The NEW YORK POST laments that Macy's will be open for actual business this Thanksgiving and dares that we change the name of the day to "Black Thursday." However, for many of us - and I don't mean only compulsive shoppers - that is good news. We are the ones who fear "the holidays." Being able to duck out shopping immediately deflates that angst.
What does the fear come from? What doesn't it come from?
My terror used to be having to deal with my parents and two sisters. We never got along. Of course, the tensions ballooned even when I thought about returning home for Thanksgiving. Now three of the four are dead. The fourth and I haven't spoken since November 2003. So, Thanksgiving has morphed for me into just another work day, but without expecting the pressure of phone calls, email, and texting from clients. Like most bright people from dysfunctional families, I became all-work.
Others, such as a college friend from the Seton Hill Class of 1963, are wary of Thanksgiving because they don't trust themselves to make it through without the ones they love. One woman's mother had died last year. Come to think of it, seven Thanksgivings ago I went into an emotional panic. My animal companion Molly Mittens had died on the vet's table from congestive heart failure the previous summer. I hunted down a pet medium. I needed to transmit messages over to Molly Mittens.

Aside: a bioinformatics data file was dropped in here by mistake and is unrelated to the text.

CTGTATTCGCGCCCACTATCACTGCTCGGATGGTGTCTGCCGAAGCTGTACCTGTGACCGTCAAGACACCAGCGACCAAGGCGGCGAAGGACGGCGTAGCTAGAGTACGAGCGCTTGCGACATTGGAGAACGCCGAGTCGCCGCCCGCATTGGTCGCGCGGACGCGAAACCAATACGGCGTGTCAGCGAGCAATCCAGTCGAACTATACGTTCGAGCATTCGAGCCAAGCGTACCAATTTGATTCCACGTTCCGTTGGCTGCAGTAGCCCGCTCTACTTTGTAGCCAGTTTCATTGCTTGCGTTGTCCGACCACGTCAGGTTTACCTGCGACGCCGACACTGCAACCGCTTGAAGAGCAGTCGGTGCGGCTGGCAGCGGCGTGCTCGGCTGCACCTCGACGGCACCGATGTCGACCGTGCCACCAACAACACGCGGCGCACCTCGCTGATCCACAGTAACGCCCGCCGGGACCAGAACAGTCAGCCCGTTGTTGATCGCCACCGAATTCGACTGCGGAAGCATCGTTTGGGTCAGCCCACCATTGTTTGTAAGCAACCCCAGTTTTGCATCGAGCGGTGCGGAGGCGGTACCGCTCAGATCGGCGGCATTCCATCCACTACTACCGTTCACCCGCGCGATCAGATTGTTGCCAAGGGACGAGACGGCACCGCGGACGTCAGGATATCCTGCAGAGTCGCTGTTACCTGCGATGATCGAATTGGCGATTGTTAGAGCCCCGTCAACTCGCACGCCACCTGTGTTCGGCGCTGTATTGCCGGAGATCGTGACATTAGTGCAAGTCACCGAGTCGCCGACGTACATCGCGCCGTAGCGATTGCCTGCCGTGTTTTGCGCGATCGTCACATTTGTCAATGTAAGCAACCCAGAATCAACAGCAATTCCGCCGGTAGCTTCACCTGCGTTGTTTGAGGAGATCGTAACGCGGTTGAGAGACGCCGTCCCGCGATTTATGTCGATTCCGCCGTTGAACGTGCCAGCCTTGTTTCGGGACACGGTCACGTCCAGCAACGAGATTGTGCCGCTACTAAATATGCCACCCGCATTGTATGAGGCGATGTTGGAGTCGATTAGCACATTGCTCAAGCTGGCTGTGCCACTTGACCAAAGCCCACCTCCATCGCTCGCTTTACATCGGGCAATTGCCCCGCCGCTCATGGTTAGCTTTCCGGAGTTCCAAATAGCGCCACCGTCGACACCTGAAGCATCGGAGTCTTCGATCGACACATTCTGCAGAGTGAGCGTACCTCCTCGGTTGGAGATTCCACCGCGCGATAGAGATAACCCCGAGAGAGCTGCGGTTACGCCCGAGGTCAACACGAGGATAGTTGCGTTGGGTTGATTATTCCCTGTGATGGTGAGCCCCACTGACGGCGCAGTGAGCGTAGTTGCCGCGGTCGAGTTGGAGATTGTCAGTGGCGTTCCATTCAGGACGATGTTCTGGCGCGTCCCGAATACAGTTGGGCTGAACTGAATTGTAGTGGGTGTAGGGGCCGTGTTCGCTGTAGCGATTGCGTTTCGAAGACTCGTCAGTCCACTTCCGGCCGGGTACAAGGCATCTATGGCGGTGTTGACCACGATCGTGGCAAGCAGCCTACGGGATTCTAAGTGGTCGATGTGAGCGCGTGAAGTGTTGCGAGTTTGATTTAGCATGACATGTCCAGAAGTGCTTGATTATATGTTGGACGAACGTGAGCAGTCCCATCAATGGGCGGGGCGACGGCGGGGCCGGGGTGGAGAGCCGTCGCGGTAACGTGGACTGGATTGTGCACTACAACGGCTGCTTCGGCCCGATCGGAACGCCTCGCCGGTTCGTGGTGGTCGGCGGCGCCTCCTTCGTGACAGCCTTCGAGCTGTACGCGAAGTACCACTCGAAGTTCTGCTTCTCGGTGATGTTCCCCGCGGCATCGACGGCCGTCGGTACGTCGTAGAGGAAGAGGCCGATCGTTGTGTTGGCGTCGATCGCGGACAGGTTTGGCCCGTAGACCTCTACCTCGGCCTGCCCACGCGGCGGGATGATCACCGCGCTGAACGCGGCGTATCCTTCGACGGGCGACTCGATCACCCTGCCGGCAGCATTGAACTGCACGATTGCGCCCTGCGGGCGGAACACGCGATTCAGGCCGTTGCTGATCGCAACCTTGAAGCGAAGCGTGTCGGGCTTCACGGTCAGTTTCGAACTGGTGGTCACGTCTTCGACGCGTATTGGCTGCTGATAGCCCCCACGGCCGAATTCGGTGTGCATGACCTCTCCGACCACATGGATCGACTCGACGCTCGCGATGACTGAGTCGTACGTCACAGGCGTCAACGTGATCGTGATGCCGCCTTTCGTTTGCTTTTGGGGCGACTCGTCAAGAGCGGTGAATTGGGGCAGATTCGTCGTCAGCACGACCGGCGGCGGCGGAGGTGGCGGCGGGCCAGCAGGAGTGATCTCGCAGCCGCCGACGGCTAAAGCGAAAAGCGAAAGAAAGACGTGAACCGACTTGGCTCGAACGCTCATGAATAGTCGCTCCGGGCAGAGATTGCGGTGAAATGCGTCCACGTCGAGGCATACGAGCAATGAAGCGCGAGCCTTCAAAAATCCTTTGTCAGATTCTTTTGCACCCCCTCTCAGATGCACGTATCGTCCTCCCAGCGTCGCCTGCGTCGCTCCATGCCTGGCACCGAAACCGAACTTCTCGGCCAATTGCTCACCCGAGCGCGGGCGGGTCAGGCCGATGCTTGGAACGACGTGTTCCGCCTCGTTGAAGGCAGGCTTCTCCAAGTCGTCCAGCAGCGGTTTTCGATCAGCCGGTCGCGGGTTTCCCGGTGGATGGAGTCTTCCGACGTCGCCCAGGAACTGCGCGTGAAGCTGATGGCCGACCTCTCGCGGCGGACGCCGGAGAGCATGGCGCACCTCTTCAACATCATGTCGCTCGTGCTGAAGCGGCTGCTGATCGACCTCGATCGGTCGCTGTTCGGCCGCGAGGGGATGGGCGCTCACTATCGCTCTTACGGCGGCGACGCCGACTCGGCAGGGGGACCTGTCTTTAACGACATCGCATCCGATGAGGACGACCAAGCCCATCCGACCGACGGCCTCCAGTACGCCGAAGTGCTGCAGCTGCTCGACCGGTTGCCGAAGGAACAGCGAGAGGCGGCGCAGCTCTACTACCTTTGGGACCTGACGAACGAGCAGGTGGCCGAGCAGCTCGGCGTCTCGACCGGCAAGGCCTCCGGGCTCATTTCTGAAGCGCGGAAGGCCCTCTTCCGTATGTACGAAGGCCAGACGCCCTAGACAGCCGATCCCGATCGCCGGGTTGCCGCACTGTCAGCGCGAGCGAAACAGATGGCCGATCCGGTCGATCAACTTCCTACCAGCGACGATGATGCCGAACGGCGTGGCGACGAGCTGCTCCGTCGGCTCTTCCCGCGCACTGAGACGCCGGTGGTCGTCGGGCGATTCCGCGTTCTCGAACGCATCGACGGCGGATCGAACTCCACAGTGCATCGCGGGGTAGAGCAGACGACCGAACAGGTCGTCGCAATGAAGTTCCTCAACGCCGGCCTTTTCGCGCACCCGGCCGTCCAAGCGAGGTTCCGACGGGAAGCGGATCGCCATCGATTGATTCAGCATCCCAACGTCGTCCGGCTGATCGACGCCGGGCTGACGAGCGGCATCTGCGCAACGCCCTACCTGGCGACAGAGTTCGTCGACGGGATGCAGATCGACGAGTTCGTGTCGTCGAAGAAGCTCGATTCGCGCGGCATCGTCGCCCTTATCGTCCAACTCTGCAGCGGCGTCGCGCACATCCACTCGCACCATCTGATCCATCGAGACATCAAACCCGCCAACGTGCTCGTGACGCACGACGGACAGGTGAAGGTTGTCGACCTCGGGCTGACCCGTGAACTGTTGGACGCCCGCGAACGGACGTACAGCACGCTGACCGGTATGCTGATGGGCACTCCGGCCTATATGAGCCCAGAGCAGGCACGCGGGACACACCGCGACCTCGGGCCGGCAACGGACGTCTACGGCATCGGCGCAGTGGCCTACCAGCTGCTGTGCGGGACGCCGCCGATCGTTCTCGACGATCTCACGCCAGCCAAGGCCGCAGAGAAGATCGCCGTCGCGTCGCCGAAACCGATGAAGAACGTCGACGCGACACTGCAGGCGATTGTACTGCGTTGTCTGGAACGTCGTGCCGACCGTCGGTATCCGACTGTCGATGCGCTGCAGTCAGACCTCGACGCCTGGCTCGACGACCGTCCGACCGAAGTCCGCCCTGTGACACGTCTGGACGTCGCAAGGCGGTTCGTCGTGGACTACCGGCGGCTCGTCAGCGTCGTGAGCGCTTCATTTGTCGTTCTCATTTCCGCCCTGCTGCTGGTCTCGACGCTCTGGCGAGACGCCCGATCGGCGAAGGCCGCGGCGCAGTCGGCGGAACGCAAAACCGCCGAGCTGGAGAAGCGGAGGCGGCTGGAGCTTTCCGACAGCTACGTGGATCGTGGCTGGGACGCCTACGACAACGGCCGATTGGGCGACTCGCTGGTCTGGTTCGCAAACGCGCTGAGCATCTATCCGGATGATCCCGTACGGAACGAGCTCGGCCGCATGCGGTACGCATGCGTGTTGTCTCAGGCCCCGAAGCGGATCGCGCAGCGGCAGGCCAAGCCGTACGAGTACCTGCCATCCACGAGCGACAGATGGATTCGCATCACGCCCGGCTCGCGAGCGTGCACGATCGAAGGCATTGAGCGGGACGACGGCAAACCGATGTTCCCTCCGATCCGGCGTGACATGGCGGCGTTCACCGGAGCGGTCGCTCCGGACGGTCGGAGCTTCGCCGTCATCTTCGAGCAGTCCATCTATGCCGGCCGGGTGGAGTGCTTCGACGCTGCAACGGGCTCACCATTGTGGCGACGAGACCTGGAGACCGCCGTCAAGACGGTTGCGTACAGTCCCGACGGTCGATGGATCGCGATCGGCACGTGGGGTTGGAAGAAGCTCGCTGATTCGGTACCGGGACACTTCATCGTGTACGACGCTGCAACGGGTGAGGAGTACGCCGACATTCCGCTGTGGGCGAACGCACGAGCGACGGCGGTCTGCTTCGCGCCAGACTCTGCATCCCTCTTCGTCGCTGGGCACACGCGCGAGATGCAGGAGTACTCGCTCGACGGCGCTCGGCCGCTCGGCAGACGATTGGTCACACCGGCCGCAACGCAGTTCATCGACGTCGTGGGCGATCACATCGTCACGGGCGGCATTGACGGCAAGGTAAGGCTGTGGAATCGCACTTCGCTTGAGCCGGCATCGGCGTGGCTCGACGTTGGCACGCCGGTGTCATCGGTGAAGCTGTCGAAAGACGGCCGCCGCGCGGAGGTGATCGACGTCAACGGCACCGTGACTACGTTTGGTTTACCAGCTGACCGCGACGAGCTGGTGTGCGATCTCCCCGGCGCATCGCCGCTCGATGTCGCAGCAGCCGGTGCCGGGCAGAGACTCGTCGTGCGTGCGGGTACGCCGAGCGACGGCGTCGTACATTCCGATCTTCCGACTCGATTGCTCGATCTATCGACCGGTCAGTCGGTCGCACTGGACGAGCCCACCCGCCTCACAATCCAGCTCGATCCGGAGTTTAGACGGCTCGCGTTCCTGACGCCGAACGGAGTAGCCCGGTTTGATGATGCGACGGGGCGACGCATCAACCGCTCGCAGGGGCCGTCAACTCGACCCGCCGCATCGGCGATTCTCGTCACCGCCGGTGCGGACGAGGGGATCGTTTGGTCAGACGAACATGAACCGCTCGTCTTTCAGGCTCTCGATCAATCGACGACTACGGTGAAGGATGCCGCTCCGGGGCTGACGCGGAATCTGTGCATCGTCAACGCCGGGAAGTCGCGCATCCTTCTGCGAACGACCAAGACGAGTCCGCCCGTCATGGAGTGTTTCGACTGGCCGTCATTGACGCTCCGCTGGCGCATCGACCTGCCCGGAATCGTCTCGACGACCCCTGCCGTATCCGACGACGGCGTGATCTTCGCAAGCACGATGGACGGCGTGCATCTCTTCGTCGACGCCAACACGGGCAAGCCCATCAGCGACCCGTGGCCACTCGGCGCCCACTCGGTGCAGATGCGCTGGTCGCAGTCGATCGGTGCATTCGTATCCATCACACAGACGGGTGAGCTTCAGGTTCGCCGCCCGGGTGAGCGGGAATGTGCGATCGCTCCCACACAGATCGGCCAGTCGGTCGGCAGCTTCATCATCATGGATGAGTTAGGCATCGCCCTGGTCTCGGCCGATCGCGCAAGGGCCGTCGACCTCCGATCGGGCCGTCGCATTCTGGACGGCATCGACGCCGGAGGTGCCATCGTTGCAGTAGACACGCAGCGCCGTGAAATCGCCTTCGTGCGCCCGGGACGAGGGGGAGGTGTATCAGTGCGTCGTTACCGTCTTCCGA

And then there are those in 12-step programs who understand that they could feel the pull force toward a drink. For that reason most 12-step programs hold 24-hour alkathons of meetings, food, and community. Part of the ritual is getting busy with cooking the turkey. For my first decade of sobriety I used the alkathons as a way to put myself into protective custody.
This year an option will be to shop at Macy's. That is one more item to put on our gratitude list.